You know how it is.....
It’s summer. The barbeque has long-since cooled down, the ice has melted in the now-empty cooler, and the sun has finally set. Those last few much-needed ‘special’ drinks have worn off, you’re bleary-eyed and tired, maybe a little bit sunburnt, and you just wanna go to bed.
But you’ve got a kitchen to clean; plates to scrape and wash and leftovers to be put in the fridge.
It’s the morning after a barbeque-turned-all-night party. Fizzy drinks from the night before are taking their toll on your body and mind. Your mind, tongue and eyes are not fizzy anymore, but fuzzy. But you have a kitchen to clean, and all those dirty dishes need to be scraped and soaked.
In either scenario, you want to – have to – get things cleaned and put away. From somewhere deep inside you get your second, third or fourth wind, and you’re suddenly frantic to get it all done.
And in your cleaning furry, you throw out some the most important items of summer. They’re small, seemingly insignificant, and easily missed in the piles of yellow corn cobs and napkins. Corn cob holders.
In this part of the world, we typically use them during two months of the year. The average Canadian household associates corn on the cob with summer, the only time of year it can be grown in abundance. The only time of year we can really use the cute little plastic commodities.
Sure if you really, really want, you can have corn on the cob year round – if you are willing to pay, say, $10.00 for two ears of corn imported from lands afar. Pre-husked and cello-wrapped on a Styrofoam tray, they are often found nestled with the ‘exotic’ vegetables in the produce section.
But when you can get 6 ears of locally-grown corn on the cob for $2.00 during a Canadian summer, you’ll be passing by the über-expensive corn on the cob and heading to the frozen food section. But frozen corn, already off the cob, is definitely not the same. And the corn cob holders remain idle, if you still have them, that is.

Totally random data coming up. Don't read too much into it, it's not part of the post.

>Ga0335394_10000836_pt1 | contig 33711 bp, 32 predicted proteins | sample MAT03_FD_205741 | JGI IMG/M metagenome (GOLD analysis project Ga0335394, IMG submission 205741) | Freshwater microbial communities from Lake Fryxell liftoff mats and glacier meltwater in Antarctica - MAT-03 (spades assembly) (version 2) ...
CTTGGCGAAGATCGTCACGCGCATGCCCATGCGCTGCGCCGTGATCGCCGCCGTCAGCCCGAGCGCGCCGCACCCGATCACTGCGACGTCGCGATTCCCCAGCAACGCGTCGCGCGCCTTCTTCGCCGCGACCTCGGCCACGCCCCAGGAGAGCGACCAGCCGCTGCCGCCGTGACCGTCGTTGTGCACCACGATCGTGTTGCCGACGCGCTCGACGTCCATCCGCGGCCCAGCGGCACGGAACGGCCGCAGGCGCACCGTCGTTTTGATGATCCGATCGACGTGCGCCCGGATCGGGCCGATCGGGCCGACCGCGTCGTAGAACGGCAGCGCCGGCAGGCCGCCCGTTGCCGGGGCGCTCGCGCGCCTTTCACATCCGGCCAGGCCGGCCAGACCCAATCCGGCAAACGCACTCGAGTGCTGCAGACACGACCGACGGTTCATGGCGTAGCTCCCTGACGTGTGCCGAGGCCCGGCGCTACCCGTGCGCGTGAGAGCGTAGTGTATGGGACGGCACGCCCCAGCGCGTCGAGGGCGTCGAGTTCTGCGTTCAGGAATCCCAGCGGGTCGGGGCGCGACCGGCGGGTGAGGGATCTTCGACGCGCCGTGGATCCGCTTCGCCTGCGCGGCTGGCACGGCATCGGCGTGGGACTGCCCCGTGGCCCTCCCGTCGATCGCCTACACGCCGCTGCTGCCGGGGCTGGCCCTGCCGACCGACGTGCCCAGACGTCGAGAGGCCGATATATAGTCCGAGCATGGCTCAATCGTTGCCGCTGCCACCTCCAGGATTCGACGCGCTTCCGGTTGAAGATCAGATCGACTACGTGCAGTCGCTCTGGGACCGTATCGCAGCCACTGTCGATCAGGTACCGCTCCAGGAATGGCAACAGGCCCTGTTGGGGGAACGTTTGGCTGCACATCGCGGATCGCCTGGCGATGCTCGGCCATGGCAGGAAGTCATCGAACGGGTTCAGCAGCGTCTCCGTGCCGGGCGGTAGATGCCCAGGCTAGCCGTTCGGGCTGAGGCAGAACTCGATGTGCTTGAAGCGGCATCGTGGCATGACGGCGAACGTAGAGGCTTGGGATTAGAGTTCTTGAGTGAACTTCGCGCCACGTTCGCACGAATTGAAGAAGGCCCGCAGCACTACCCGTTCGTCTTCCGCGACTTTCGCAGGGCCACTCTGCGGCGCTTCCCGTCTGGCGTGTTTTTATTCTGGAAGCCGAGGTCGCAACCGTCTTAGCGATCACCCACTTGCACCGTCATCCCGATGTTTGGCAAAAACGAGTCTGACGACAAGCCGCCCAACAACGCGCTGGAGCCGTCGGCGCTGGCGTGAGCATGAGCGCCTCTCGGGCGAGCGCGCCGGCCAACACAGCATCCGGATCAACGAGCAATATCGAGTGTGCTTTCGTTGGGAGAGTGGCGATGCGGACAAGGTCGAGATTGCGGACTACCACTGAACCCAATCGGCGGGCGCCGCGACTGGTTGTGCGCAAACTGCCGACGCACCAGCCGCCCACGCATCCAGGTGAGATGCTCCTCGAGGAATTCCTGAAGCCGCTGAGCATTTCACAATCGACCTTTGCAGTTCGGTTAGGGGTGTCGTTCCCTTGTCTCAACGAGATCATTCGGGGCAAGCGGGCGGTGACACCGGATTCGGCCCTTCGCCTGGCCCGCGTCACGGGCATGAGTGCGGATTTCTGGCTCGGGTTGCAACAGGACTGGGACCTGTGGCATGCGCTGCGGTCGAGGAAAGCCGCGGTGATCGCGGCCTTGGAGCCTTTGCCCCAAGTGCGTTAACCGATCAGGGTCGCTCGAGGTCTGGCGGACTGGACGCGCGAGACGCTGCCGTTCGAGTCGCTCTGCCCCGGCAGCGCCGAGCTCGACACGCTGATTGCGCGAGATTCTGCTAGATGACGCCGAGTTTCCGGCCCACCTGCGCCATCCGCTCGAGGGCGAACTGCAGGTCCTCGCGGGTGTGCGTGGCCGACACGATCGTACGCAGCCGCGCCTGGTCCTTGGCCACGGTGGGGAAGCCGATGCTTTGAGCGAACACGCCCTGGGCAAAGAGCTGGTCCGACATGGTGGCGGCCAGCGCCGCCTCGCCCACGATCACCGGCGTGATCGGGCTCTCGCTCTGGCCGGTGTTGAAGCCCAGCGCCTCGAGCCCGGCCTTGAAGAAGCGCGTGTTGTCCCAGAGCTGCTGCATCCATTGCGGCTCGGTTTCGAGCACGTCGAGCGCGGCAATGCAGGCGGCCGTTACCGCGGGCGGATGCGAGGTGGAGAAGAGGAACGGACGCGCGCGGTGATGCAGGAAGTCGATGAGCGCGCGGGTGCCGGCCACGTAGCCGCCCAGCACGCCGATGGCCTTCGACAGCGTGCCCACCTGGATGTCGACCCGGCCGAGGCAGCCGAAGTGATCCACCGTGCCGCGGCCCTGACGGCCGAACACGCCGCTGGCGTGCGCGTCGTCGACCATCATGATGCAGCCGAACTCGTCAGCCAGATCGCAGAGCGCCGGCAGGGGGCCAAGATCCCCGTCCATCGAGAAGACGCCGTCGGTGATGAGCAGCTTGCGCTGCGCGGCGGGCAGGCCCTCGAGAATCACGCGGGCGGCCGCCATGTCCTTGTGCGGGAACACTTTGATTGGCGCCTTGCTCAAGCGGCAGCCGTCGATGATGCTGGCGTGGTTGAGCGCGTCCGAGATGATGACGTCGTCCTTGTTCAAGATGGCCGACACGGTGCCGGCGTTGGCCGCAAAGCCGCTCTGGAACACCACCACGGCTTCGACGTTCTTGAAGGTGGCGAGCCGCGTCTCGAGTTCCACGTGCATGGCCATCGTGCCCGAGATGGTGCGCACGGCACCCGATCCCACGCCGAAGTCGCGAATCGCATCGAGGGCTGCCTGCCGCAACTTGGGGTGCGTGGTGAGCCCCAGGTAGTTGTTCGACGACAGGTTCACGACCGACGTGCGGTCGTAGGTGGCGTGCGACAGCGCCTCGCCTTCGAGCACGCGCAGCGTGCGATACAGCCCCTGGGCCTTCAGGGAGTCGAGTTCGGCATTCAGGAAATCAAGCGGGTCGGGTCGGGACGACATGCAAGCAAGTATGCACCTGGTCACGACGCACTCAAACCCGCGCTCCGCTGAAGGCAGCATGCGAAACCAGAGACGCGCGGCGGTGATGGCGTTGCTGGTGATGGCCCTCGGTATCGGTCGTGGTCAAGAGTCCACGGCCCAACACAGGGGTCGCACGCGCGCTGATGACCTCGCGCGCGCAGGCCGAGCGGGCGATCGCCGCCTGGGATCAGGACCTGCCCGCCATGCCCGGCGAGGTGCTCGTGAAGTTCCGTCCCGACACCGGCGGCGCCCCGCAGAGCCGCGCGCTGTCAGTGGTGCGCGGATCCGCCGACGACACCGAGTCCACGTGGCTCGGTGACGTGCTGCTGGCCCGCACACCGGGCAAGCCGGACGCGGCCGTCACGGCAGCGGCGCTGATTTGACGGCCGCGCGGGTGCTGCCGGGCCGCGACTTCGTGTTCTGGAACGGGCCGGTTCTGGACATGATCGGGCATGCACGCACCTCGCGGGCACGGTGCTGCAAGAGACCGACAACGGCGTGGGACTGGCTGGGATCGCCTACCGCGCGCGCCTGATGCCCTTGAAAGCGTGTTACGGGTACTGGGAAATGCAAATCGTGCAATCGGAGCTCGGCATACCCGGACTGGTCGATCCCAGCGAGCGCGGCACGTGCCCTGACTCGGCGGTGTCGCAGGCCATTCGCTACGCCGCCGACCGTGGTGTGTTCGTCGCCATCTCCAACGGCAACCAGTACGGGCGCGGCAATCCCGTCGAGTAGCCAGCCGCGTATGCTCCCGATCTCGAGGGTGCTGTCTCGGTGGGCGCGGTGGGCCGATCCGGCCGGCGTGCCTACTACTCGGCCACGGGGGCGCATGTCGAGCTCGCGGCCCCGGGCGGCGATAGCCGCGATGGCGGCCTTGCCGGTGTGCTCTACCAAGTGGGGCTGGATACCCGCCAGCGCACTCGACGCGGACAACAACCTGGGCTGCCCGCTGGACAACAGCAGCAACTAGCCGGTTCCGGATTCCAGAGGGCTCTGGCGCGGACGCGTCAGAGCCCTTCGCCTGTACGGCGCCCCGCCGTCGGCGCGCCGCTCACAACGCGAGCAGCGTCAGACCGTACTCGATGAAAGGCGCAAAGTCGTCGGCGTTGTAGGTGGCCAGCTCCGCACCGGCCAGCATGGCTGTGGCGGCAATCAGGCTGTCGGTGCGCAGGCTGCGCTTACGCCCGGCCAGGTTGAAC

So during the rest of the year, if your corn cob holders have survived the massive post-barbeque clean-up from the summer, they sit in your drawer, untouched, unloved, and often used, abused and cursed at.
If you’re like me, you prefer the corn cob holders with metal prongs. I don’t know about you, but I don’t see the point of the ones that look like a big plastic drill. Those corn cobs are hard in the middle, and when fresh out of the pot or barbeque, they’re too hot to try to screw in a plastic corn cob holder. So the metal-pronged ones are best – trust me.
In the back of the utensil drawer they stay, forgotten and unloved, until one day when you’re rummaging around in the drawer and AACK! One of the sharp points stabs you under your fingernail.
Hmm....maybe the metal pronged ones aren’t a good idea, after all, you say.
Actually, they’re a very good idea - good for a many great things. When not impaling corn cobs two months out of the year, they’re good for:
• Popping unpopped balloons (unless you want to sit on them, which is always fun)
• Digging out a piece of uncooked spaghetti that has fallen down the crack between the stove and the counter
• Picking out dried-up Play-dough from various nooks and crannies
• Picking out garlic from a garlic press
• Assisting in decorating Jack O’Lanterns (that pumpkin skin is VERY tough)
• Picking corn out of teeth (although not the safest thing to do – and not the most polite)
And the list goes on....
In my ever-constant quest for finding out more, I discovered corn cob holders that nest inside each other, thereby eliminating the wretched stabbing-under-the-finger nails bit. There are everything from dinosaur corn cob holders, to über-classy rosewood holders for the more posh than I (although eating corn on the cob is not the most ‘poshest’ of dining experiences, anyways).
And hold on to those corn cob holders – you never know when you might need them.
Oh...and don’t forget the dental floss.
(Hmmm....maybe I should try this...)